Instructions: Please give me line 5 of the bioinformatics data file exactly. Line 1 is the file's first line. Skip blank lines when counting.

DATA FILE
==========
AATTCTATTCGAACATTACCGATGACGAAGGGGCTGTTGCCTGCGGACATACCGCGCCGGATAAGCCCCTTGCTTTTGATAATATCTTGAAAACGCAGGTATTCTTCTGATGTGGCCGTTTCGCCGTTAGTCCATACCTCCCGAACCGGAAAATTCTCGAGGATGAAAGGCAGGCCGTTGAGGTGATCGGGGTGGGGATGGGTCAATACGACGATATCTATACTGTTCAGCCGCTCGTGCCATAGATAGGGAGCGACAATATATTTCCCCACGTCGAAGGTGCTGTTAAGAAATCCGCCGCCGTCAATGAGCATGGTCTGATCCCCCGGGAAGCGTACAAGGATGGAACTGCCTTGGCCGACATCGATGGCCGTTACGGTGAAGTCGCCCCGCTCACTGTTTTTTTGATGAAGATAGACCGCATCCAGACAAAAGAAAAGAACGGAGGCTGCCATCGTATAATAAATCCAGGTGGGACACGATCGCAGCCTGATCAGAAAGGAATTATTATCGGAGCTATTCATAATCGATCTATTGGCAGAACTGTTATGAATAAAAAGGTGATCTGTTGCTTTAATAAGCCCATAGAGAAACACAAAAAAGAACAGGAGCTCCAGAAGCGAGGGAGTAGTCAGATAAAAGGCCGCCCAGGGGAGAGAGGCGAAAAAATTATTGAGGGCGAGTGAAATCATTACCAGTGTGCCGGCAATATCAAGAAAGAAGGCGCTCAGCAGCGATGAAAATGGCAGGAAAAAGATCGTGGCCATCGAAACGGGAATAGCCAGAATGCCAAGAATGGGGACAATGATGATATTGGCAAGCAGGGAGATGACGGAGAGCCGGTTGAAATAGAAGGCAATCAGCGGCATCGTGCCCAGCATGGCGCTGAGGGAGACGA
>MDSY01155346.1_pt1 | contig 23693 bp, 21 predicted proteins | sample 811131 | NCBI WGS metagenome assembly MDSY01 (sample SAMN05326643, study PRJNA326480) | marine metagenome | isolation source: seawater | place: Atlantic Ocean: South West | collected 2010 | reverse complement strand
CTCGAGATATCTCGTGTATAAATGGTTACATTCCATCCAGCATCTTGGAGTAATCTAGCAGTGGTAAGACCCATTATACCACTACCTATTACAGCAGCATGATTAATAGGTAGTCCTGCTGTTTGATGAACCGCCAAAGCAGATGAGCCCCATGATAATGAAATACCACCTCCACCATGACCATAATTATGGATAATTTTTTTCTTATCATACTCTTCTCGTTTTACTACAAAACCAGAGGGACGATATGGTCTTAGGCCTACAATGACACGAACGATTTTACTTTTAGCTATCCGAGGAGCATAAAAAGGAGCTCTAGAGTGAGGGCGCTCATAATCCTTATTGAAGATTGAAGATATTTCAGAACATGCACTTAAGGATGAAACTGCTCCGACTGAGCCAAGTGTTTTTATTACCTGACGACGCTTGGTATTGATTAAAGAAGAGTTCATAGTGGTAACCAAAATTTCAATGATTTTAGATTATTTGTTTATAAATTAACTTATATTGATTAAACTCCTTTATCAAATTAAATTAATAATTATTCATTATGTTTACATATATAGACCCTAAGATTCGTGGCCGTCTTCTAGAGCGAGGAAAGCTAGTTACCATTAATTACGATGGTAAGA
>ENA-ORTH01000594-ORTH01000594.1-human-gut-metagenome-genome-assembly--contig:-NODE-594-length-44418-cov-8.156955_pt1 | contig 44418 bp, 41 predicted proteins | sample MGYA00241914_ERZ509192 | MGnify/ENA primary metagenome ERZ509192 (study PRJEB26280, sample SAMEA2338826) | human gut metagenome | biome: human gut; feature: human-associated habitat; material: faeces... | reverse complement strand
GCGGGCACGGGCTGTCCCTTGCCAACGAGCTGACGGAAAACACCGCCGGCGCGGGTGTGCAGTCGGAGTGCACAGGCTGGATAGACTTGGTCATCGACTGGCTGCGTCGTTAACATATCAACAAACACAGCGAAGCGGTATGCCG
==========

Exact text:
GCGGGCACGGGCTGTCCCTTGCCAACGAGCTGACGGAAAACACCGCCGGCGCGGGTGTGCAGTCGGAGTGCACAGGCTGGATAGACTTGGTCATCGACTGGCTGCGTCGTTAACATATCAACAAACACAGCGAAGCGGTATGCCG